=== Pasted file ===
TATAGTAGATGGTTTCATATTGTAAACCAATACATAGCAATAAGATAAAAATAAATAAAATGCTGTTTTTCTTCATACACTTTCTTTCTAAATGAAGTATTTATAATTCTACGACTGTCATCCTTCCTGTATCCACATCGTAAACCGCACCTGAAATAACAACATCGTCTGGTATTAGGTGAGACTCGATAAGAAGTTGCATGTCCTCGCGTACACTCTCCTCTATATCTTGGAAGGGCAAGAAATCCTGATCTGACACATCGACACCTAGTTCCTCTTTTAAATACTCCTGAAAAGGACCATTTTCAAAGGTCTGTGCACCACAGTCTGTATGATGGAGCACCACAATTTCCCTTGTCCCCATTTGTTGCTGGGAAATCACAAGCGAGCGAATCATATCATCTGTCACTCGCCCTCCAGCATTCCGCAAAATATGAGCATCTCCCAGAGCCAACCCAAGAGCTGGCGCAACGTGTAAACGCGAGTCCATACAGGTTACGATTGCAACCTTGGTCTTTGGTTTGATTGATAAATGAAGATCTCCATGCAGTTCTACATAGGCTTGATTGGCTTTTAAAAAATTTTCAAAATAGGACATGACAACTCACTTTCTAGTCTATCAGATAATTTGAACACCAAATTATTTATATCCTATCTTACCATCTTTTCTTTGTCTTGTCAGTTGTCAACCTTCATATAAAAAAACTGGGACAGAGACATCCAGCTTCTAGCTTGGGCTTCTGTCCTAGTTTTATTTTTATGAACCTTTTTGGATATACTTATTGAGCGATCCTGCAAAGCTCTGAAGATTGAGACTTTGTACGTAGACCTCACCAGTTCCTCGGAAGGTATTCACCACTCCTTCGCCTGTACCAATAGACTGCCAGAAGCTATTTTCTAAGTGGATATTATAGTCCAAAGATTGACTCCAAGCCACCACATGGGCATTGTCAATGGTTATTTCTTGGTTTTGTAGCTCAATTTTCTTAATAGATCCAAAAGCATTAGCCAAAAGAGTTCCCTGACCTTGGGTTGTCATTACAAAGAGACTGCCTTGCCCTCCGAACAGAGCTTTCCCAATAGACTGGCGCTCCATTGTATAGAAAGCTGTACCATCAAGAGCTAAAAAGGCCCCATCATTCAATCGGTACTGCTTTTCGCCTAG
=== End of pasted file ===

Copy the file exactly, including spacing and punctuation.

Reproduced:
TATAGTAGATGGTTTCATATTGTAAACCAATACATAGCAATAAGATAAAAATAAATAAAATGCTGTTTTTCTTCATACACTTTCTTTCTAAATGAAGTATTTATAATTCTACGACTGTCATCCTTCCTGTATCCACATCGTAAACCGCACCTGAAATAACAACATCGTCTGGTATTAGGTGAGACTCGATAAGAAGTTGCATGTCCTCGCGTACACTCTCCTCTATATCTTGGAAGGGCAAGAAATCCTGATCTGACACATCGACACCTAGTTCCTCTTTTAAATACTCCTGAAAAGGACCATTTTCAAAGGTCTGTGCACCACAGTCTGTATGATGGAGCACCACAATTTCCCTTGTCCCCATTTGTTGCTGGGAAATCACAAGCGAGCGAATCATATCATCTGTCACTCGCCCTCCAGCATTCCGCAAAATATGAGCATCTCCCAGAGCCAACCCAAGAGCTGGCGCAACGTGTAAACGCGAGTCCATACAGGTTACGATTGCAACCTTGGTCTTTGGTTTGATTGATAAATGAAGATCTCCATGCAGTTCTACATAGGCTTGATTGGCTTTTAAAAAATTTTCAAAATAGGACATGACAACTCACTTTCTAGTCTATCAGATAATTTGAACACCAAATTATTTATATCCTATCTTACCATCTTTTCTTTGTCTTGTCAGTTGTCAACCTTCATATAAAAAAACTGGGACAGAGACATCCAGCTTCTAGCTTGGGCTTCTGTCCTAGTTTTATTTTTATGAACCTTTTTGGATATACTTATTGAGCGATCCTGCAAAGCTCTGAAGATTGAGACTTTGTACGTAGACCTCACCAGTTCCTCGGAAGGTATTCACCACTCCTTCGCCTGTACCAATAGACTGCCAGAAGCTATTTTCTAAGTGGATATTATAGTCCAAAGATTGACTCCAAGCCACCACATGGGCATTGTCAATGGTTATTTCTTGGTTTTGTAGCTCAATTTTCTTAATAGATCCAAAAGCATTAGCCAAAAGAGTTCCCTGACCTTGGGTTGTCATTACAAAGAGACTGCCTTGCCCTCCGAACAGAGCTTTCCCAATAGACTGGCGCTCCATTGTATAGAAAGCTGTACCATCAAGAGCTAAAAAGGCCCCATCATTCAATCGGTACTGCTTTTCGCCTAG